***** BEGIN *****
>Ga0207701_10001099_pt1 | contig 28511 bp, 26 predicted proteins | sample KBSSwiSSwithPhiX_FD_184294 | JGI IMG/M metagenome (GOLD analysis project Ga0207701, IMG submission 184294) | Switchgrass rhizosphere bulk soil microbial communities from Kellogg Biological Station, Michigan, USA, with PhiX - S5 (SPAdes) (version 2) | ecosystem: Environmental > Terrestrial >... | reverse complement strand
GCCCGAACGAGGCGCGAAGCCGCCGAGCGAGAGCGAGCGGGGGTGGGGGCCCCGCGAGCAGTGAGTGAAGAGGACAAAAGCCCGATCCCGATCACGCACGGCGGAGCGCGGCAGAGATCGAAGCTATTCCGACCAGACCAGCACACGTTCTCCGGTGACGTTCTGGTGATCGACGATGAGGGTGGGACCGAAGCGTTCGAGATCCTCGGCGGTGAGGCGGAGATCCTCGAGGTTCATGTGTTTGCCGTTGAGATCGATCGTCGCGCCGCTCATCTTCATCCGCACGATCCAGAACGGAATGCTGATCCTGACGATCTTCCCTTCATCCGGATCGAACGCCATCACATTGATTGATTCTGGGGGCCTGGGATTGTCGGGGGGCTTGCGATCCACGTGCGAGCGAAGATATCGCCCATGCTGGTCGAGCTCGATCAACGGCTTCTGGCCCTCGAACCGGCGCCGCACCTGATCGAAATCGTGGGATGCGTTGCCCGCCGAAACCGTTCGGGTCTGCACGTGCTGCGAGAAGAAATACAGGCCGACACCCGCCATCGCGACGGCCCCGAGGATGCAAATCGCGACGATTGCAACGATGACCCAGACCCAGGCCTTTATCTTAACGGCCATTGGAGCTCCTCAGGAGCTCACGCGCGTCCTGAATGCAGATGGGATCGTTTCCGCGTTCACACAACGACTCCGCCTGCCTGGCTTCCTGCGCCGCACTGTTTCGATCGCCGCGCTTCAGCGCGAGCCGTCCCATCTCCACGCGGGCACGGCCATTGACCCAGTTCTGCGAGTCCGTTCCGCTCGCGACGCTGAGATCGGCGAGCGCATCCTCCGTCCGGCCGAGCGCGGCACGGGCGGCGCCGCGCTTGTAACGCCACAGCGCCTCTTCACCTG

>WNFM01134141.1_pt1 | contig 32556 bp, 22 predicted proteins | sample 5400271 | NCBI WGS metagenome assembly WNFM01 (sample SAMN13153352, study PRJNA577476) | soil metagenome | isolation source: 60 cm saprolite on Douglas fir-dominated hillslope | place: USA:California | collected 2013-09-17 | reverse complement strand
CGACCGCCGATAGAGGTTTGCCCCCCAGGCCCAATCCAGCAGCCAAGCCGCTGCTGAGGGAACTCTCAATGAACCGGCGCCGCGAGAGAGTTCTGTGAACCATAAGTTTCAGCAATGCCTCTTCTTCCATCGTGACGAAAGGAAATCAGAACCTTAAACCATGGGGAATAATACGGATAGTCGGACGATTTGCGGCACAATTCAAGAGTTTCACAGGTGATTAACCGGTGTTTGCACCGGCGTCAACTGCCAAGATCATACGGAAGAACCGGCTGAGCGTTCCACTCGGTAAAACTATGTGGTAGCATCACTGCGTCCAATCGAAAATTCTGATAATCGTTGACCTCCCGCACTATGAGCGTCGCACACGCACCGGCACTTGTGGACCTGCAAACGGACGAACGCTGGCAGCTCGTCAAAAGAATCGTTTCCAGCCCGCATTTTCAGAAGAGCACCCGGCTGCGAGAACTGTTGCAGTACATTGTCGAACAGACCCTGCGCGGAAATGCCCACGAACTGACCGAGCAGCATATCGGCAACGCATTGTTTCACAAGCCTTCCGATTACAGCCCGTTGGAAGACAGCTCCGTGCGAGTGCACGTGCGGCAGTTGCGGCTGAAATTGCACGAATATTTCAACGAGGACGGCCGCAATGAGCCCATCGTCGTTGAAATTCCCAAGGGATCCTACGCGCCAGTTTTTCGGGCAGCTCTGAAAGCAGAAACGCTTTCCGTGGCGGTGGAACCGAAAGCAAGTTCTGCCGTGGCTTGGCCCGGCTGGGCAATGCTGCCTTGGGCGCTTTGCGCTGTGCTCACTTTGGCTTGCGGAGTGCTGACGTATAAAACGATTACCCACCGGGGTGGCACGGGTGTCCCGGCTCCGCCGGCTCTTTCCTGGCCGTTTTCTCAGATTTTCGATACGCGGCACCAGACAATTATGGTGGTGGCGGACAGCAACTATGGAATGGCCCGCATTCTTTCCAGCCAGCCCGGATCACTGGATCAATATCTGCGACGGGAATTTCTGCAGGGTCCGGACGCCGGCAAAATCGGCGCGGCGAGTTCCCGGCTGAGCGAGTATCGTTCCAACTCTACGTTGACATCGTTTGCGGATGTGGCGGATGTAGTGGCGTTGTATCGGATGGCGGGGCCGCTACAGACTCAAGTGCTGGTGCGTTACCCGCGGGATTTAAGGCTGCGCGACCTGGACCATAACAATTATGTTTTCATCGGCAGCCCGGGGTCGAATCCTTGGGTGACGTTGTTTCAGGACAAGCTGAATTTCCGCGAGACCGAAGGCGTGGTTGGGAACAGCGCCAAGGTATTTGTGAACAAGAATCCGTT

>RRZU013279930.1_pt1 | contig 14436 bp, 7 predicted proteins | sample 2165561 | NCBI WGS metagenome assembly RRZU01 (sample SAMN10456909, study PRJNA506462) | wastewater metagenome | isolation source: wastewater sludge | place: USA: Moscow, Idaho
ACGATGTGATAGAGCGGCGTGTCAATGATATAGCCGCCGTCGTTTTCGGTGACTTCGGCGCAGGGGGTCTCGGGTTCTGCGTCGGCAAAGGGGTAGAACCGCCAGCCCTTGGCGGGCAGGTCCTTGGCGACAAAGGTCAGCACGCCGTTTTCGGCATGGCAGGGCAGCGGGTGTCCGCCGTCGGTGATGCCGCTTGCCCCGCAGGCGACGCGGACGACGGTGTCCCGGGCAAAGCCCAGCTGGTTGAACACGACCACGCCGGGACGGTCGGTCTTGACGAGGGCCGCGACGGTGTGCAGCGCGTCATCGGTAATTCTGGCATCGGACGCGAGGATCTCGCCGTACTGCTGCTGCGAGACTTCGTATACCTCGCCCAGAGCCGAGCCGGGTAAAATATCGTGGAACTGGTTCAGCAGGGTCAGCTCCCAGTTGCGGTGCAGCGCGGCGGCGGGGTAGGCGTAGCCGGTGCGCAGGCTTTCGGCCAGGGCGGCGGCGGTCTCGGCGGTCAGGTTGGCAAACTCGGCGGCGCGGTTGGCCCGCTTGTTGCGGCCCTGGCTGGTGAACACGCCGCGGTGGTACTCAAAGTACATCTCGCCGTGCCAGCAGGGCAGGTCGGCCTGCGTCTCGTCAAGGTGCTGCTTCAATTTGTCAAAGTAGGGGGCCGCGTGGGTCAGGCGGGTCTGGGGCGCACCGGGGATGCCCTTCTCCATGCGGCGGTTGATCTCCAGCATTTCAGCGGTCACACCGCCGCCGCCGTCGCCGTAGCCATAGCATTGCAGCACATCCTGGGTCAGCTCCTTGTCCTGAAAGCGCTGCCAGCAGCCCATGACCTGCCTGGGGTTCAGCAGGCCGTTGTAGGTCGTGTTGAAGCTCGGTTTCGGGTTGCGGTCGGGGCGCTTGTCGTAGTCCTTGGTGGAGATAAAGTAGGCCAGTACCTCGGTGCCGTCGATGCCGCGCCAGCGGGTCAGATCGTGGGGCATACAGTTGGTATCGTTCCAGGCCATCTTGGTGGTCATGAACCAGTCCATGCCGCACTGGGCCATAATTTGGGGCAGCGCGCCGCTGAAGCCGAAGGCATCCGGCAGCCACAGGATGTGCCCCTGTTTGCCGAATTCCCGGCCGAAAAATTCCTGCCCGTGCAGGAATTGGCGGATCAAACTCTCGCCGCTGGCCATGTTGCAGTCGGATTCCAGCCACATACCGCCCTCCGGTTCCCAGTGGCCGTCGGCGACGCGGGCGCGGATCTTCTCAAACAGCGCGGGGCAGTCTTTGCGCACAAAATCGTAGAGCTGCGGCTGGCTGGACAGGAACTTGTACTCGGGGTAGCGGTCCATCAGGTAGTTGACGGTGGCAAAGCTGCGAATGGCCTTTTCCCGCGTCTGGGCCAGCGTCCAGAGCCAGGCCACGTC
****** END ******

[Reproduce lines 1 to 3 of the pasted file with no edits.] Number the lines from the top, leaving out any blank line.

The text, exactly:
>Ga0207701_10001099_pt1 | contig 28511 bp, 26 predicted proteins | sample KBSSwiSSwithPhiX_FD_184294 | JGI IMG/M metagenome (GOLD analysis project Ga0207701, IMG submission 184294) | Switchgrass rhizosphere bulk soil microbial communities from Kellogg Biological Station, Michigan, USA, with PhiX - S5 (SPAdes) (version 2) | ecosystem: Environmental > Terrestrial >... | reverse complement strand
GCCCGAACGAGGCGCGAAGCCGCCGAGCGAGAGCGAGCGGGGGTGGGGGCCCCGCGAGCAGTGAGTGAAGAGGACAAAAGCCCGATCCCGATCACGCACGGCGGAGCGCGGCAGAGATCGAAGCTATTCCGACCAGACCAGCACACGTTCTCCGGTGACGTTCTGGTGATCGACGATGAGGGTGGGACCGAAGCGTTCGAGATCCTCGGCGGTGAGGCGGAGATCCTCGAGGTTCATGTGTTTGCCGTTGAGATCGATCGTCGCGCCGCTCATCTTCATCCGCACGATCCAGAACGGAATGCTGATCCTGACGATCTTCCCTTCATCCGGATCGAACGCCATCACATTGATTGATTCTGGGGGCCTGGGATTGTCGGGGGGCTTGCGATCCACGTGCGAGCGAAGATATCGCCCATGCTGGTCGAGCTCGATCAACGGCTTCTGGCCCTCGAACCGGCGCCGCACCTGATCGAAATCGTGGGATGCGTTGCCCGCCGAAACCGTTCGGGTCTGCACGTGCTGCGAGAAGAAATACAGGCCGACACCCGCCATCGCGACGGCCCCGAGGATGCAAATCGCGACGATTGCAACGATGACCCAGACCCAGGCCTTTATCTTAACGGCCATTGGAGCTCCTCAGGAGCTCACGCGCGTCCTGAATGCAGATGGGATCGTTTCCGCGTTCACACAACGACTCCGCCTGCCTGGCTTCCTGCGCCGCACTGTTTCGATCGCCGCGCTTCAGCGCGAGCCGTCCCATCTCCACGCGGGCACGGCCATTGACCCAGTTCTGCGAGTCCGTTCCGCTCGCGACGCTGAGATCGGCGAGCGCATCCTCCGTCCGGCCGAGCGCGGCACGGGCGGCGCCGCGCTTGTAACGCCACAGCGCCTCTTCACCTG

>WNFM01134141.1_pt1 | contig 32556 bp, 22 predicted proteins | sample 5400271 | NCBI WGS metagenome assembly WNFM01 (sample SAMN13153352, study PRJNA577476) | soil metagenome | isolation source: 60 cm saprolite on Douglas fir-dominated hillslope | place: USA:California | collected 2013-09-17 | reverse complement strand